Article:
Throughout the world, morality is for the most part influenced by religion. The degree to which people ascribe to the ethical framework of a given religion varies. Here in America, it appears that there is a current trend towards divine command theory, which states that a person’s choices are virtuous as long as they are in accord with whatever their religion dictates. Ironically, the same can be said for Islamic theocracies, such as Iraq and Saudi Arabia which are in many ways the antithesis to Protestant morality. The problem is that these established moral systems, such as divine command theory, are ill-equipped to deal with newly emerging questions of morality, especially in the context of the so-called cultural boiling-pot of the global village. Much of what prevents our culture from fully integrating into a symbiotically moralistic society is a failure to remain flexible in regard to differing opinions. For example, many immigrants move to this country and choose to take on whatever qualities they see fit, instead of fully assimilating into the mass culture of the society, which is their privilege as American citizens. This diversity, while providing for a wide range of ethical stances on an even wider range of topics, is hardly problematic until it is compared to the social value systems already in place via the short history of American cultural practices.
Most of us, however, extrapolate what we consider to be rational and righteous from many different sources, including, but not limited to religion, family and social networks. We then implement these qualities into a varying and ever-changing set of values, as opposed to wholesale adherence to a previously established ethical paradigm. The most important element of a diverse moral system, then, is the ability to adapt and evolve as culture dictates. The evolution of morals is not universal and it is the failure to evolve that is so striking when compared to the other progresses we have made throughout our existence.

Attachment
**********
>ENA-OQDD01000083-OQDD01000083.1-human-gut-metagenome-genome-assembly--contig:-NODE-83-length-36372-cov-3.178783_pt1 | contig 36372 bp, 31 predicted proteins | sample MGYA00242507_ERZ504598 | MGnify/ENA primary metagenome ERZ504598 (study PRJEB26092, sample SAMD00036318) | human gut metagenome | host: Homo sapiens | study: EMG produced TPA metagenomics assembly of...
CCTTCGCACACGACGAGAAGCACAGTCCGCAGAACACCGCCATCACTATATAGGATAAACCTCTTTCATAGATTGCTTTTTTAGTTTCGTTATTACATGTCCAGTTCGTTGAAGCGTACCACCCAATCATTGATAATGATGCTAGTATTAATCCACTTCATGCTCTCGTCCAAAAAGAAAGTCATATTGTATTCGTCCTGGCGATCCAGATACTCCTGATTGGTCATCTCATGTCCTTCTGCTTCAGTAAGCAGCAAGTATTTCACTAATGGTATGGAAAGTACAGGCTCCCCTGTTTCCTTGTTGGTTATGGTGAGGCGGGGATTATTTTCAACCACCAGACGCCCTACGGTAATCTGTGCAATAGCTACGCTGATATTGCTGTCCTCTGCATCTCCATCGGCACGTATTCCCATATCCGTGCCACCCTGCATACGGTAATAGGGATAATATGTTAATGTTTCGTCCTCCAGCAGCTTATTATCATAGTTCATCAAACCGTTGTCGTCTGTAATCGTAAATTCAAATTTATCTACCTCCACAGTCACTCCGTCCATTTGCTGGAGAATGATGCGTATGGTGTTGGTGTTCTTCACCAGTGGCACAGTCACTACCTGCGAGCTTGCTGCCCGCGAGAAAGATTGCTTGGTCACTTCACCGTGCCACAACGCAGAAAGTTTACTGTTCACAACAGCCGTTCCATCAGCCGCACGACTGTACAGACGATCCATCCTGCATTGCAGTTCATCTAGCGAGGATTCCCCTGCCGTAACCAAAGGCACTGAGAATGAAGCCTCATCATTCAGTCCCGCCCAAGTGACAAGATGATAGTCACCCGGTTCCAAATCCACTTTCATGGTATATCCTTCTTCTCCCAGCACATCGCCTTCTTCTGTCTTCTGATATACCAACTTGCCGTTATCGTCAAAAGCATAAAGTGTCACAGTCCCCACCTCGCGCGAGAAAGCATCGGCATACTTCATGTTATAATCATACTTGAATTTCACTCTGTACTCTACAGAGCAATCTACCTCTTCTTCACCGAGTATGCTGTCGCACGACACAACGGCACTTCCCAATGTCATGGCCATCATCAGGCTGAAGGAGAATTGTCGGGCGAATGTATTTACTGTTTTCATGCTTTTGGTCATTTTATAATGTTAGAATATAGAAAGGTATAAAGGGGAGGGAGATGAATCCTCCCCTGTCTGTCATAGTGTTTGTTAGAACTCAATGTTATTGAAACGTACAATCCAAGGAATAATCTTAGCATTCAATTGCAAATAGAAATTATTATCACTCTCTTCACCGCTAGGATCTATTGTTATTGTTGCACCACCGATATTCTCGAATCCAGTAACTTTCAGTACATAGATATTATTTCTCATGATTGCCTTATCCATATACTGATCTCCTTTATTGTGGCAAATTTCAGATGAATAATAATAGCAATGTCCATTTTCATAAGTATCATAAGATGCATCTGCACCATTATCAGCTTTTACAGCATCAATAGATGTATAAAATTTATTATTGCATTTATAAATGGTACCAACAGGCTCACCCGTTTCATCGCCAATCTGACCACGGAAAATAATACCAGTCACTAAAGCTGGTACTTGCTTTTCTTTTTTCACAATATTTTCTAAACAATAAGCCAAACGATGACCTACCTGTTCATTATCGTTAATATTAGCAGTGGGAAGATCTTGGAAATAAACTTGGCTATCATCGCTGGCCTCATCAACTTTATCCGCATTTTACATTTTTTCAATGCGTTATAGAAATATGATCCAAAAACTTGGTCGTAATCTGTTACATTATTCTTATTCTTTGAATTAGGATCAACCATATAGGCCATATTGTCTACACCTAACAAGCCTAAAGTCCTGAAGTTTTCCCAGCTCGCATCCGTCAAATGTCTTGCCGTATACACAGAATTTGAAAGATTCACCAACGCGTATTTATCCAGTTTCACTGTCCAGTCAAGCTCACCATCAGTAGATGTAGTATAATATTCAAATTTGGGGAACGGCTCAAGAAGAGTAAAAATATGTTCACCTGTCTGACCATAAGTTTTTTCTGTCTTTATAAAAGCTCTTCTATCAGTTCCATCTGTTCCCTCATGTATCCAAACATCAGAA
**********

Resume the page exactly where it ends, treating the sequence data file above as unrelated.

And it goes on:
Certainly any evolving system of morals necessitates periodic debate. Unfortunately, it seems that the only current forum for debate is when there happens to be a “hot button” issue in the media. Instead of using such issues as a chance to introspectively explore our own personal ethical position, many of us seize the opportunity for the purpose of political soap-boxing in an effort to passive-aggressively impose our beliefs onto others, or promote some sort of ideology irrelevant to the matter at hand. Ethical questions are all too often employed in a negative context in an effort to further some political cause.
How many of us actively seek out moral theory? How many of us consciously try to nurture and further develop our ethical preferences? Perhaps instead of trying to impose our beliefs onto others, it would be wise to sit down and actually decide what it is that we believe is right and whether or not these beliefs are consistent with our other beliefs. One wouldn’t want to contradict oneself when engaging in a battle of morality.
The question we are left to ask, then, is this: How can so many elements of a society become so advanced, while other, more important elements are so shockingly underdeveloped? If we put as much effort into developing our moral fiber as we did into making a more tasty Fruit-Roll up, maybe we would be getting somewhere.